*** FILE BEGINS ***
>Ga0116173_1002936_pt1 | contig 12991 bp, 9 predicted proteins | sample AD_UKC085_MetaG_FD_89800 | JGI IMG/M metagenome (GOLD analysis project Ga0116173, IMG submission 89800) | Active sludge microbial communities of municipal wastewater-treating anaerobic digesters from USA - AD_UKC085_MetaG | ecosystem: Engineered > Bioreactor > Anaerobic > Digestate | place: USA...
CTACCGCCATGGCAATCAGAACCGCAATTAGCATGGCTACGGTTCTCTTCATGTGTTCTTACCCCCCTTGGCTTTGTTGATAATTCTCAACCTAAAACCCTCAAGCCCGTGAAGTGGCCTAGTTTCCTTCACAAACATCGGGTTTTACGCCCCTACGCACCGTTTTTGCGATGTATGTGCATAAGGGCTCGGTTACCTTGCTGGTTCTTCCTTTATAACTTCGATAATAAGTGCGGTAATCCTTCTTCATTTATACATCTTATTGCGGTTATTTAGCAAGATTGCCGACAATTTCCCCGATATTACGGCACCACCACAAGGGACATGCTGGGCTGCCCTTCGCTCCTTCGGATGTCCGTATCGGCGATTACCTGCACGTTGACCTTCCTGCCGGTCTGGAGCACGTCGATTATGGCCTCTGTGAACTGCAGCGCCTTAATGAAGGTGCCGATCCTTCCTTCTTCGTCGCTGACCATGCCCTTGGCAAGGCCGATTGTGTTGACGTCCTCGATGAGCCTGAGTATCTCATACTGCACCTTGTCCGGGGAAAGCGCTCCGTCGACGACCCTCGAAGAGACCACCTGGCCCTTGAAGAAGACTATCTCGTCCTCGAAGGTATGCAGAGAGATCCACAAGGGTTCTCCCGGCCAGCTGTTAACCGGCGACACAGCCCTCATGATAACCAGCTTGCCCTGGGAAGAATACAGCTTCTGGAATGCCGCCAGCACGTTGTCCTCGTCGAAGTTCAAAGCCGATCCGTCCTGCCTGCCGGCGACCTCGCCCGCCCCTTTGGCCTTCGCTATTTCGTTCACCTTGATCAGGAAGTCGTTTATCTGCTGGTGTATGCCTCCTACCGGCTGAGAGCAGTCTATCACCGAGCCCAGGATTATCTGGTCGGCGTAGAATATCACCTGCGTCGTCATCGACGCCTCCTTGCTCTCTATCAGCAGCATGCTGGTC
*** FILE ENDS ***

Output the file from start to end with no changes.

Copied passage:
>Ga0116173_1002936_pt1 | contig 12991 bp, 9 predicted proteins | sample AD_UKC085_MetaG_FD_89800 | JGI IMG/M metagenome (GOLD analysis project Ga0116173, IMG submission 89800) | Active sludge microbial communities of municipal wastewater-treating anaerobic digesters from USA - AD_UKC085_MetaG | ecosystem: Engineered > Bioreactor > Anaerobic > Digestate | place: USA...
CTACCGCCATGGCAATCAGAACCGCAATTAGCATGGCTACGGTTCTCTTCATGTGTTCTTACCCCCCTTGGCTTTGTTGATAATTCTCAACCTAAAACCCTCAAGCCCGTGAAGTGGCCTAGTTTCCTTCACAAACATCGGGTTTTACGCCCCTACGCACCGTTTTTGCGATGTATGTGCATAAGGGCTCGGTTACCTTGCTGGTTCTTCCTTTATAACTTCGATAATAAGTGCGGTAATCCTTCTTCATTTATACATCTTATTGCGGTTATTTAGCAAGATTGCCGACAATTTCCCCGATATTACGGCACCACCACAAGGGACATGCTGGGCTGCCCTTCGCTCCTTCGGATGTCCGTATCGGCGATTACCTGCACGTTGACCTTCCTGCCGGTCTGGAGCACGTCGATTATGGCCTCTGTGAACTGCAGCGCCTTAATGAAGGTGCCGATCCTTCCTTCTTCGTCGCTGACCATGCCCTTGGCAAGGCCGATTGTGTTGACGTCCTCGATGAGCCTGAGTATCTCATACTGCACCTTGTCCGGGGAAAGCGCTCCGTCGACGACCCTCGAAGAGACCACCTGGCCCTTGAAGAAGACTATCTCGTCCTCGAAGGTATGCAGAGAGATCCACAAGGGTTCTCCCGGCCAGCTGTTAACCGGCGACACAGCCCTCATGATAACCAGCTTGCCCTGGGAAGAATACAGCTTCTGGAATGCCGCCAGCACGTTGTCCTCGTCGAAGTTCAAAGCCGATCCGTCCTGCCTGCCGGCGACCTCGCCCGCCCCTTTGGCCTTCGCTATTTCGTTCACCTTGATCAGGAAGTCGTTTATCTGCTGGTGTATGCCTCCTACCGGCTGAGAGCAGTCTATCACCGAGCCCAGGATTATCTGGTCGGCGTAGAATATCACCTGCGTCGTCATCGACGCCTCCTTGCTCTCTATCAGCAGCATGCTGGTC